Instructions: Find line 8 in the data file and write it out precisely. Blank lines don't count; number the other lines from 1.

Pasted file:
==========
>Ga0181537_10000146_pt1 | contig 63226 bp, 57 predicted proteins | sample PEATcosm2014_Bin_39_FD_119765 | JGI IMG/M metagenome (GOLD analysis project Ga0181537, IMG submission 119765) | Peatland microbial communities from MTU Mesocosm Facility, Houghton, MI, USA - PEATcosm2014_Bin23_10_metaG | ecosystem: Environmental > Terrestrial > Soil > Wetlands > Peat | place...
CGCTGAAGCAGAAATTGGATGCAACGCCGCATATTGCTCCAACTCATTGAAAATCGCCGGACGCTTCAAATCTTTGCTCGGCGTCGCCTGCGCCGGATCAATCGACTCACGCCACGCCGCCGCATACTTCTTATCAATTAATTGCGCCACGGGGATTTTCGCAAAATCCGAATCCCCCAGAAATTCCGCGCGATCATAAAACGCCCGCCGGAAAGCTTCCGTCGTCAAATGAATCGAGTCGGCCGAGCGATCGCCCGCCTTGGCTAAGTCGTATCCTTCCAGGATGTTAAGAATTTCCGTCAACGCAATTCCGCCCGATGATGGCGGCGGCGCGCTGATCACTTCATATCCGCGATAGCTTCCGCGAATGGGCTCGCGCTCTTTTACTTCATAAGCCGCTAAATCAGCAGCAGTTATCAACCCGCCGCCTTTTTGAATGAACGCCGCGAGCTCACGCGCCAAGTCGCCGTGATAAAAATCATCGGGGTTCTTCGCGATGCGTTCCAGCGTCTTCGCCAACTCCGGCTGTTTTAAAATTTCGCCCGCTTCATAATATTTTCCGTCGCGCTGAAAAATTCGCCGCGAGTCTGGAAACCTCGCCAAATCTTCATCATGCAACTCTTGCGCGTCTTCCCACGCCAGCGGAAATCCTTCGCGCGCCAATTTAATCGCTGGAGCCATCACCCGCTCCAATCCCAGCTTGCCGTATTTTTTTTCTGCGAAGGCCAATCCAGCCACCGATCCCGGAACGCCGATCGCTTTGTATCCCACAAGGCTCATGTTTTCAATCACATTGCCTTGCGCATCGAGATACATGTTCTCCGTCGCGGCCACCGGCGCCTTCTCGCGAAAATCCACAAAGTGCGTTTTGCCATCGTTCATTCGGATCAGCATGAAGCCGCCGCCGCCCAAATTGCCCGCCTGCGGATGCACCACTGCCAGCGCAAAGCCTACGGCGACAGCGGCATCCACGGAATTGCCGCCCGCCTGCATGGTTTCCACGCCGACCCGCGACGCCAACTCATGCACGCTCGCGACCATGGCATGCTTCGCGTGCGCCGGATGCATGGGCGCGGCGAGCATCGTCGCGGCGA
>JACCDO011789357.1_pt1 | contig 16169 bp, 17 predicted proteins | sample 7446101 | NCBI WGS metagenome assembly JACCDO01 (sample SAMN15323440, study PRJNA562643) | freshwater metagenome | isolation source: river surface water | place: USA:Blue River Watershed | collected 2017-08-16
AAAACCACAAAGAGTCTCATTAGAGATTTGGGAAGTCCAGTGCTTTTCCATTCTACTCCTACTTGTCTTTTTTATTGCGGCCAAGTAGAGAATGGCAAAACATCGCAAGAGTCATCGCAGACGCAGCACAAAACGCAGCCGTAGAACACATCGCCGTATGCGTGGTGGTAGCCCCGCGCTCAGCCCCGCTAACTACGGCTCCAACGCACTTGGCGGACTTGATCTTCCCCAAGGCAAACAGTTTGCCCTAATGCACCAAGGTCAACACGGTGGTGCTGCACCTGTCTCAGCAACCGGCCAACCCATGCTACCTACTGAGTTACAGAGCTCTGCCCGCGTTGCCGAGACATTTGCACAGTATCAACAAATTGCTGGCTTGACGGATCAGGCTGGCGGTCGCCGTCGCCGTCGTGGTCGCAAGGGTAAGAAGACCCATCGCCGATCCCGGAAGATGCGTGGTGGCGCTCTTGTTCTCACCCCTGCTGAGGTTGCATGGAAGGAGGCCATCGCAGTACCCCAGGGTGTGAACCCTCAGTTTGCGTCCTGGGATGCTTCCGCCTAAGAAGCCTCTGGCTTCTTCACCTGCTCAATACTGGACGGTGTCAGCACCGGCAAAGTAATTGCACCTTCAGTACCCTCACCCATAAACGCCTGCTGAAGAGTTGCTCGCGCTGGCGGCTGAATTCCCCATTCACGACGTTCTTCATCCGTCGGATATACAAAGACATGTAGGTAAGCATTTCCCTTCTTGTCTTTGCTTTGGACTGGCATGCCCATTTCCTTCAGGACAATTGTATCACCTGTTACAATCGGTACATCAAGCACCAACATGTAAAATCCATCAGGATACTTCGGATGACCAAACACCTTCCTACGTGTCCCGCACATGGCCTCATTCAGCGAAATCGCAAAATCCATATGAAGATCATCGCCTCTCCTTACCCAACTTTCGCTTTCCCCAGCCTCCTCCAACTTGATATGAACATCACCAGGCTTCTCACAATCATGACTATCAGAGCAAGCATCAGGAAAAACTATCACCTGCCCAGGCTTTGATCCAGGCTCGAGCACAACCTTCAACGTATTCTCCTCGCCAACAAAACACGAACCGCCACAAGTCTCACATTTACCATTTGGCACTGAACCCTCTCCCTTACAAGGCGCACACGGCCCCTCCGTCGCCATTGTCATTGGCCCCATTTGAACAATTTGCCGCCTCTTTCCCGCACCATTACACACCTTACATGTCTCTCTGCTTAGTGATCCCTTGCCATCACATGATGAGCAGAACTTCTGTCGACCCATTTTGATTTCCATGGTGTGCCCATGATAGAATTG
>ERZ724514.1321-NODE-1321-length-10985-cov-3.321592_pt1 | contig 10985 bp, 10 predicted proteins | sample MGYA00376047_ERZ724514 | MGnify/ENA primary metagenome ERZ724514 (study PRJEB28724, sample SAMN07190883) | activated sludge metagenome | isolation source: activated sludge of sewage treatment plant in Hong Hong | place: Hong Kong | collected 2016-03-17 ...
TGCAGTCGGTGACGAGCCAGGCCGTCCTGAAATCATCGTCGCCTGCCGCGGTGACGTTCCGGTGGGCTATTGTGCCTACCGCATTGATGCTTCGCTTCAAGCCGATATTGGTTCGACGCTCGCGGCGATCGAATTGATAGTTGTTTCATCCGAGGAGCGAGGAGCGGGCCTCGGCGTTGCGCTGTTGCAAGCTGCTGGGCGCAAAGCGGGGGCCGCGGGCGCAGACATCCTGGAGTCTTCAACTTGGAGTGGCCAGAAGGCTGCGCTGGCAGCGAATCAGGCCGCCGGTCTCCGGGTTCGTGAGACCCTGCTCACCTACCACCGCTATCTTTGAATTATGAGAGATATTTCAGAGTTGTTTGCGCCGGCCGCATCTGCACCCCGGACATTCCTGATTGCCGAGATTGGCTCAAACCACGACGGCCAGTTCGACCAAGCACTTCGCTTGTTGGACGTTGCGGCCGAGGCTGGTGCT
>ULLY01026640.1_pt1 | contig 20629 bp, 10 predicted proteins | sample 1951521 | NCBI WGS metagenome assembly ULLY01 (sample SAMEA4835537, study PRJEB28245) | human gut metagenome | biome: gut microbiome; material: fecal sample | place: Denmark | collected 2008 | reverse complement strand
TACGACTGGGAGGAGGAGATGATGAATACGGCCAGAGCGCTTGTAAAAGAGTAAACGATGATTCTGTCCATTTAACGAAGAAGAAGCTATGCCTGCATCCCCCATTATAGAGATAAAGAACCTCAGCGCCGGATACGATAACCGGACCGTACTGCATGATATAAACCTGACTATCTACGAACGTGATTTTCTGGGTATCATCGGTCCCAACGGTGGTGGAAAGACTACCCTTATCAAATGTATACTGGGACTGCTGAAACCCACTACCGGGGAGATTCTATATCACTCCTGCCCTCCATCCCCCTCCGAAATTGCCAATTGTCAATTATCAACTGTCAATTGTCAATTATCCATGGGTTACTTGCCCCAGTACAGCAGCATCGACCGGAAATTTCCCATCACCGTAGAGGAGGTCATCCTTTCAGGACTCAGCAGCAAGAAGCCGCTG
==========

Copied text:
TACGACTGGGAGGAGGAGATGATGAATACGGCCAGAGCGCTTGTAAAAGAGTAAACGATGATTCTGTCCATTTAACGAAGAAGAAGCTATGCCTGCATCCCCCATTATAGAGATAAAGAACCTCAGCGCCGGATACGATAACCGGACCGTACTGCATGATATAAACCTGACTATCTACGAACGTGATTTTCTGGGTATCATCGGTCCCAACGGTGGTGGAAAGACTACCCTTATCAAATGTATACTGGGACTGCTGAAACCCACTACCGGGGAGATTCTATATCACTCCTGCCCTCCATCCCCCTCCGAAATTGCCAATTGTCAATTATCAACTGTCAATTGTCAATTATCCATGGGTTACTTGCCCCAGTACAGCAGCATCGACCGGAAATTTCCCATCACCGTAGAGGAGGTCATCCTTTCAGGACTCAGCAGCAAGAAGCCGCTG